Léon de Smet
- Léon De Smet
- Roze Harmonie
- signed Leon de Smet and dated 1912 (lower right)
- oil on canvas
Luc de Booser, Knokke (acquired from the above)
Acquired from the above by the present owner by 1990
Deurle, Museum Léon de Smet, Tentoonstelling Léon De Smet 1881-1981, 1981, no. 22
Deurle, Museum Léon de Smet; Deurle, Museum Dhont-Dhaenens, Léon de Smet, 1986, no. 26, illustrated in colour in the catalogue and on the front cover
Deinze, Museum van Deinze en de Leiestreek, Een zeldzame weelde: De kunstenaars van Sint-Martens-Latem 1900 - 1930, 2001, no. 170, illustrated in colour in the catalogue
Himeji City, Himeji City Museum of Art (& travelling in Japan), Images of a beautiful Belgian village, 2010, no. 49, illustrated in colour in the catalogue
Piet Boyens, Flemish Art - Symbolism to Expressionism, Tielt, 1994, illustrated pp. 366-68
Piet Boyens & Hans Bosschaert, Léon de Smet, Tielt, 1994, n.n., illustrated in colour p. 85
Piet Boyens, Les artistes de Laethem-Saint-Martin/Kunst van Latem en de Leiestreek, Gent-Amsterdam, 2001, mentioned p. 33
This depiction of the daily life of the leisured middle classes, specifically of women, was a major subject matter for de Smet, and these women were often depicted in his celebrated richly decorated interiors. At once imposing and intimate, Roze Harmonie is a remarkable example of this key Impressionist theme: that of woman depicted in a domestic setting with the viewer occupying the role of voyeur. The present work is a wonderfully evocative scene, the delightful depiction of the pink dress, together with the sumptuous bed cover and lace of the tablecloth, are all reflective of the figure's femininity and grace. The woman is lost in the depths of slumber, an escapism that is echoed by the richly decorative fabrics that surround her. Her dress has fallen down over her shoulders to reveal the pinky flesh of her heaving bosom, which is depicted with the same glorious attention as the sumptuous fabrics of her environment. Her relaxed, collapsed pose is one of unaffected and private abandon and this lends the work a wonderfully intimate and natural air. The palette is one of exceptional subtlety and the nuanced range of pale pinks, whites and yellows perfectly suit this feminine imagery as well as de Smet’s masterful depiction of light. The sunlight beams in from an invisible window behind so that the whole scene is cast in a reassuring glow and indeed the viewer can almost feel the warmth of the sun on the woman’s ankles.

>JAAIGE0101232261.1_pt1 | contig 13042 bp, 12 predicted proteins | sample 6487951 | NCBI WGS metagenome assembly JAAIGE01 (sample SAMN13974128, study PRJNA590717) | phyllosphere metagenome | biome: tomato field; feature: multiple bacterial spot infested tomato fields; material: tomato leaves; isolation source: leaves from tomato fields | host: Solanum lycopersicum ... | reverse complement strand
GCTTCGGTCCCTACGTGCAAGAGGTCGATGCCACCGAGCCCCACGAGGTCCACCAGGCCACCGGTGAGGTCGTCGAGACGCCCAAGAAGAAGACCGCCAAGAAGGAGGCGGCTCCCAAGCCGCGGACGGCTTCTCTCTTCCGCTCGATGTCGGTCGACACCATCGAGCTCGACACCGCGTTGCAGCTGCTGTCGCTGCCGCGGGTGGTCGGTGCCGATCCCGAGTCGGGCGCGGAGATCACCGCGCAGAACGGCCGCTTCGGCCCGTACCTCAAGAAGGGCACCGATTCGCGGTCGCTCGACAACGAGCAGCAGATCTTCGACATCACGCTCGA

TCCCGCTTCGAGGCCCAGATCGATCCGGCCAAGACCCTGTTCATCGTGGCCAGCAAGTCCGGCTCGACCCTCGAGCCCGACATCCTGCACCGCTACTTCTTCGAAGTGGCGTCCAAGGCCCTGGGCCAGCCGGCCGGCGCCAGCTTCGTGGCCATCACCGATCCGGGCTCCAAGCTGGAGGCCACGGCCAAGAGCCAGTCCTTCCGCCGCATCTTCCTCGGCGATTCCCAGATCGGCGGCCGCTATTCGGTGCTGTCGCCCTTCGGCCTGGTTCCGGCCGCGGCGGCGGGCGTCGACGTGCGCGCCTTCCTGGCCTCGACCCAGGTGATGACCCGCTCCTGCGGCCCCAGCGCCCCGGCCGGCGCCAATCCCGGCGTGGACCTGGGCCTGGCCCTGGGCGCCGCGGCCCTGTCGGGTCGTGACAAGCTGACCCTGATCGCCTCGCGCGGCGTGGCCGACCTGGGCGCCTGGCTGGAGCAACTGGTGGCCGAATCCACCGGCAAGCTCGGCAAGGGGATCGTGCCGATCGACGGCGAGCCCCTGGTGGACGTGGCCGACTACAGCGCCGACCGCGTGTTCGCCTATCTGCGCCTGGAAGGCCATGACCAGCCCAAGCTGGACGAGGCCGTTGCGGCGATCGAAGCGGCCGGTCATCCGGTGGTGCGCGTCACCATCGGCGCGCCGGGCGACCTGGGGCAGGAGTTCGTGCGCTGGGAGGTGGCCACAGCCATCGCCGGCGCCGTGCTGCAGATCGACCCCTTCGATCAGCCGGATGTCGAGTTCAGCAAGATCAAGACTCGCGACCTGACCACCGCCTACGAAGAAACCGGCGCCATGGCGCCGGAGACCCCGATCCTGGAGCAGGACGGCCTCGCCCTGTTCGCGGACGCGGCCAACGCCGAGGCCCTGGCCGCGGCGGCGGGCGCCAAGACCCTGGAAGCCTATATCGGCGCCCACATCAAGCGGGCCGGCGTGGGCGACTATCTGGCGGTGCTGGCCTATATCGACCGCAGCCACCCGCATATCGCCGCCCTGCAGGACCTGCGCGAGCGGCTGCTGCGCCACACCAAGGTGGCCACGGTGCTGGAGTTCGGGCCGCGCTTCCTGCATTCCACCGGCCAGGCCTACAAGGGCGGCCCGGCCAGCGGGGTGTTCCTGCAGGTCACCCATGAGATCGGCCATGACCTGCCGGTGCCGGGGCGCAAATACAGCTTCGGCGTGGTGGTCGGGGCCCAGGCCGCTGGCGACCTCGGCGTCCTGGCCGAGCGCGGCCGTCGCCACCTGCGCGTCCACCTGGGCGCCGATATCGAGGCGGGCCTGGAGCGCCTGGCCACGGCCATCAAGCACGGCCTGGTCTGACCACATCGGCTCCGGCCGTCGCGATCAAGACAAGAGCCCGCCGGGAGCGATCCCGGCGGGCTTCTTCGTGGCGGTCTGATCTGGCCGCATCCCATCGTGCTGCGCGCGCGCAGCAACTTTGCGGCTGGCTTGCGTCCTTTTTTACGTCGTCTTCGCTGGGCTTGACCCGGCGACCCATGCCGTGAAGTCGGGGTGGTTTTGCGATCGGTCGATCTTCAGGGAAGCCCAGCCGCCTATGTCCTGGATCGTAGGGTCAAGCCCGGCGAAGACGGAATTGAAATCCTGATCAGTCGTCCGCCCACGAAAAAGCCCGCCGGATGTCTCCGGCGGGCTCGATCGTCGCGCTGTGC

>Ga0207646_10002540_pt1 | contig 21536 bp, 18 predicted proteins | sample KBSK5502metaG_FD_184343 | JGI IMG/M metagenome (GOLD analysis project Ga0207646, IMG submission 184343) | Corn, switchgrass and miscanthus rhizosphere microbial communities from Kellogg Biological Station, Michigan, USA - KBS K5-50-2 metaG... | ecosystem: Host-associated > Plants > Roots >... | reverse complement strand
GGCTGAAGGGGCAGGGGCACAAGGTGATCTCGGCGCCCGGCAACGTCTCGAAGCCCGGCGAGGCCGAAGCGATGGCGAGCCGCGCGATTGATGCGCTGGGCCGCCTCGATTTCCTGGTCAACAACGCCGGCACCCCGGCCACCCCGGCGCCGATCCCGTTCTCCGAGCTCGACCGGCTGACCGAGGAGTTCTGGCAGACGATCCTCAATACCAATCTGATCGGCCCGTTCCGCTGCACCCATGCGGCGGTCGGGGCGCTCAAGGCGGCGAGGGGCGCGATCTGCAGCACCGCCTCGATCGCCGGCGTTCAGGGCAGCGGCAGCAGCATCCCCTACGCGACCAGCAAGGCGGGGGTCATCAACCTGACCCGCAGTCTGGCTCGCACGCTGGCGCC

The sleeping woman is a subject that fascinated not only the Impressionists, but many other great masters of the twentieth century, perhaps most famously Pablo Picasso: it is woman in her most transported, intangible, and mysterious state, in other words, at her most desirable. This luxuriously decorated room that the woman in Roze Harmonie inhabits invites comparison with the sumptuous settings employed by other Impressionists such as Édouard Vuillard, and the two artists also share a fascination in the private domestic moment as a worthy artistic theme. Of course this voyeurism was also famously explored by Edgar Degas and Pierre-Auguste Renoir, in many different settings but most effectively in their explorations of the nude in her bathroom. Picasso’s numerous depictions of sleeping women are among his most famous and most loved works, especially those soft depictions of his young lover Marie-Thérèse from the 1930s. The tradition of the reclining figure is a very old one in the history of art, and de Smet was not the only modern artist to adapt and develop the genre to suit his own artistic inclinations. Roze Harmonie avoids any of the detachment of the paid model: the sense of intimacy suggests this is probably his lover and the resulting sense of possession is undeniable.
Quite apart from the exquisite beauty of the image itself, Roze Harmonie is also rich in both textural and art historical references: the ornamental surface nods to the shimmering canvasses of Klimt, and the depiction of the sleeping woman acknowledges the Impressionist movement’s fascination with the depiction of the intimacy of a fleeting, domestic moment. The present work is a wonderfully sumptuous and evocative image: de Smet here creates a dreamlike atmosphere where the viewer feels privileged to be witness, for just a moment, to a private world.
Léon de Smet is one the great Belgian artists of the twentieth century and a key figure in the second wave of the L'École de Laethem-Saint-Martin, a group of multi-generational artists who assembled from the end of the 19th century in the village of Saint-Martens-Latem, south of Ghent in Belgium. There was no real stylistic unity between the second wave group of Latem artists, as the various members experimented with different avant-garde styles and techniques, including Impressionism, Symbolism, Pointillism, Luminism, Fauvism, Neo-Impressionism, Expressionism and Surrealism. Already in 1911 (and just a year before the present masterpiece was painted), de Smet's friend, the critic André de Ridder, observed the skill of the artist: ‘Of the painters in Latem, Léon de Smet is without doubt the most self-certain; he hesitates less than the rest and can address a subject with unparalleled candour. Of the artists there, he is the most mature and most skilful’. During de Smet's sojourn in this artist’s colony from 1906 until 1913, the Neo-Impressionistic handling, of which the present work is an excellent example, gained importance in his œuvre, in parallel to the work of his peer there, Théo van Rysselberghe.